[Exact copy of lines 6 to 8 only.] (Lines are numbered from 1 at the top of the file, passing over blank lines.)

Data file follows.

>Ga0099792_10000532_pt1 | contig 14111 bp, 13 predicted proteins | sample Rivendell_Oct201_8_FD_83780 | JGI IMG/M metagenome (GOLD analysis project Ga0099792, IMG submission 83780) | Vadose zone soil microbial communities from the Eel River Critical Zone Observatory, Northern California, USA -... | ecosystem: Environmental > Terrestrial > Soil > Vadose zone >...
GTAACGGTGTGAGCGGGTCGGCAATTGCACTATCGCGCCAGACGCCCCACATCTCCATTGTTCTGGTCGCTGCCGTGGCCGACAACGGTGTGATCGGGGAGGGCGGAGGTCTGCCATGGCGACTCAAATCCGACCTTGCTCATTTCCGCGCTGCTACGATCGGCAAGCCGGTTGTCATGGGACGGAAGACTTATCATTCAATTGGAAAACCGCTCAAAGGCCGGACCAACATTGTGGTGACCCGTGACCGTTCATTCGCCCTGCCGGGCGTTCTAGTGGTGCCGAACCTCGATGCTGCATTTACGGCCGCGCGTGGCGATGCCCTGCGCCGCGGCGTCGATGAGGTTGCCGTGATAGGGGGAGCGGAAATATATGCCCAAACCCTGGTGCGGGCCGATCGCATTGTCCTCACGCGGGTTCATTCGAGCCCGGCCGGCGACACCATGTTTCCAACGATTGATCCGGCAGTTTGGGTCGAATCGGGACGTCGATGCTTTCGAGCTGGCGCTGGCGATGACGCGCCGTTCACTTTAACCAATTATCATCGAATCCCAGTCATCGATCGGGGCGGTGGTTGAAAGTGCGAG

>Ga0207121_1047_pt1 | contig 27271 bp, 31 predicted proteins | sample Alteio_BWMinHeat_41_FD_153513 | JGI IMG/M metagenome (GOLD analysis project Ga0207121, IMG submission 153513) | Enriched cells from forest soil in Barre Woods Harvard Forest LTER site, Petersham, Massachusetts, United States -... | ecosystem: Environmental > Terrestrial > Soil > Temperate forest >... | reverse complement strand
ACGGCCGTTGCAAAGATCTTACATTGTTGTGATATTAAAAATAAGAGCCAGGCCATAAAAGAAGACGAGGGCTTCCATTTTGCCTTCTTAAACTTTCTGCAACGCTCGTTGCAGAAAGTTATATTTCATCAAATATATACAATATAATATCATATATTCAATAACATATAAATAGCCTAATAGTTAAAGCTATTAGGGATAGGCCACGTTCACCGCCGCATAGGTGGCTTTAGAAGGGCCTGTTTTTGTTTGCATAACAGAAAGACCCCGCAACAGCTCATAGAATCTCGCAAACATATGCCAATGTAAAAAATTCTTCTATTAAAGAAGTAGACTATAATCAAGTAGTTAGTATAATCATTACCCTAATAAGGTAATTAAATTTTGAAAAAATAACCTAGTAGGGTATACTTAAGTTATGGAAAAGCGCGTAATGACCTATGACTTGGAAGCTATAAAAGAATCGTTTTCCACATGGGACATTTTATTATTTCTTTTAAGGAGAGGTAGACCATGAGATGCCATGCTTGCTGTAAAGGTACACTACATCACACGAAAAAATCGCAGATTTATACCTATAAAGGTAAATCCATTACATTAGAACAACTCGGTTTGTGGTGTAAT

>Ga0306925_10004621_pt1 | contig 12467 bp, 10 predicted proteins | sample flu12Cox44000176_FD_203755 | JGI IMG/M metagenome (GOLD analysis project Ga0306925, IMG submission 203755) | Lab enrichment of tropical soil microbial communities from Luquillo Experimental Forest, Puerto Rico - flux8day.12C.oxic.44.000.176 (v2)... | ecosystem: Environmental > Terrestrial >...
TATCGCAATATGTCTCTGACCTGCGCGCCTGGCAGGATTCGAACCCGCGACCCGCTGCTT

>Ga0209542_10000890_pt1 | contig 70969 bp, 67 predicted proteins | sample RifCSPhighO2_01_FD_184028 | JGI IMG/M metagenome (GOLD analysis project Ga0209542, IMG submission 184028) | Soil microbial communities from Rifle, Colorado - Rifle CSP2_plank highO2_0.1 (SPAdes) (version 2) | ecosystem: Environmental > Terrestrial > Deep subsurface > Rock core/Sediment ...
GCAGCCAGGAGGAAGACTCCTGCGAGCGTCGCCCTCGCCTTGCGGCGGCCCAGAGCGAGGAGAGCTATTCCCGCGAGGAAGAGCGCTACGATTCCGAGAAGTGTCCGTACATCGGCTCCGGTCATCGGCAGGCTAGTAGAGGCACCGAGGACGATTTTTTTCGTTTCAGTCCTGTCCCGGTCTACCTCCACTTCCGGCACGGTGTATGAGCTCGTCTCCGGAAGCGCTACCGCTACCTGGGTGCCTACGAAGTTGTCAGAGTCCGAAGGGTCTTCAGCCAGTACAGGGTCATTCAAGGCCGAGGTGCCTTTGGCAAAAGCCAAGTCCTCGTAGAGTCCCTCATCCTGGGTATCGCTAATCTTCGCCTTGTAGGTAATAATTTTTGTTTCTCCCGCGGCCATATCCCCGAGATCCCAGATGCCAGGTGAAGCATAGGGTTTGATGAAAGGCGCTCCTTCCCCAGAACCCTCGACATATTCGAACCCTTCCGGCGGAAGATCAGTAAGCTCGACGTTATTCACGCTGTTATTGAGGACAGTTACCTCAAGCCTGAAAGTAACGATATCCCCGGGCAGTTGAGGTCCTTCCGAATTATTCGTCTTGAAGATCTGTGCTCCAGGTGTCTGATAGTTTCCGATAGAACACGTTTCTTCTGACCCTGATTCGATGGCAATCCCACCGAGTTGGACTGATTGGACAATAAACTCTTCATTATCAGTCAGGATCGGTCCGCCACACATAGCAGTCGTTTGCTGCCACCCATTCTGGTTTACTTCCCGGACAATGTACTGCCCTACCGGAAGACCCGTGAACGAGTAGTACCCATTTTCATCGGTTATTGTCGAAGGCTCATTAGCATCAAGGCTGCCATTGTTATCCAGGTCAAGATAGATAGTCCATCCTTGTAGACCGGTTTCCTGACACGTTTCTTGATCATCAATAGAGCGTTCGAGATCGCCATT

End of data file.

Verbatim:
TATCGCAATATGTCTCTGACCTGCGCGCCTGGCAGGATTCGAACCCGCGACCCGCTGCTT

>Ga0209542_10000890_pt1 | contig 70969 bp, 67 predicted proteins | sample RifCSPhighO2_01_FD_184028 | JGI IMG/M metagenome (GOLD analysis project Ga0209542, IMG submission 184028) | Soil microbial communities from Rifle, Colorado - Rifle CSP2_plank highO2_0.1 (SPAdes) (version 2) | ecosystem: Environmental > Terrestrial > Deep subsurface > Rock core/Sediment ...
GCAGCCAGGAGGAAGACTCCTGCGAGCGTCGCCCTCGCCTTGCGGCGGCCCAGAGCGAGGAGAGCTATTCCCGCGAGGAAGAGCGCTACGATTCCGAGAAGTGTCCGTACATCGGCTCCGGTCATCGGCAGGCTAGTAGAGGCACCGAGGACGATTTTTTTCGTTTCAGTCCTGTCCCGGTCTACCTCCACTTCCGGCACGGTGTATGAGCTCGTCTCCGGAAGCGCTACCGCTACCTGGGTGCCTACGAAGTTGTCAGAGTCCGAAGGGTCTTCAGCCAGTACAGGGTCATTCAAGGCCGAGGTGCCTTTGGCAAAAGCCAAGTCCTCGTAGAGTCCCTCATCCTGGGTATCGCTAATCTTCGCCTTGTAGGTAATAATTTTTGTTTCTCCCGCGGCCATATCCCCGAGATCCCAGATGCCAGGTGAAGCATAGGGTTTGATGAAAGGCGCTCCTTCCCCAGAACCCTCGACATATTCGAACCCTTCCGGCGGAAGATCAGTAAGCTCGACGTTATTCACGCTGTTATTGAGGACAGTTACCTCAAGCCTGAAAGTAACGATATCCCCGGGCAGTTGAGGTCCTTCCGAATTATTCGTCTTGAAGATCTGTGCTCCAGGTGTCTGATAGTTTCCGATAGAACACGTTTCTTCTGACCCTGATTCGATGGCAATCCCACCGAGTTGGACTGATTGGACAATAAACTCTTCATTATCAGTCAGGATCGGTCCGCCACACATAGCAGTCGTTTGCTGCCACCCATTCTGGTTTACTTCCCGGACAATGTACTGCCCTACCGGAAGACCCGTGAACGAGTAGTACCCATTTTCATCGGTTATTGTCGAAGGCTCATTAGCATCAAGGCTGCCATTGTTATCCAGGTCAAGATAGATAGTCCATCCTTGTAGACCGGTTTCCTGACACGTTTCTTGATCATCAATAGAGCGTTCGAGATCGCCATT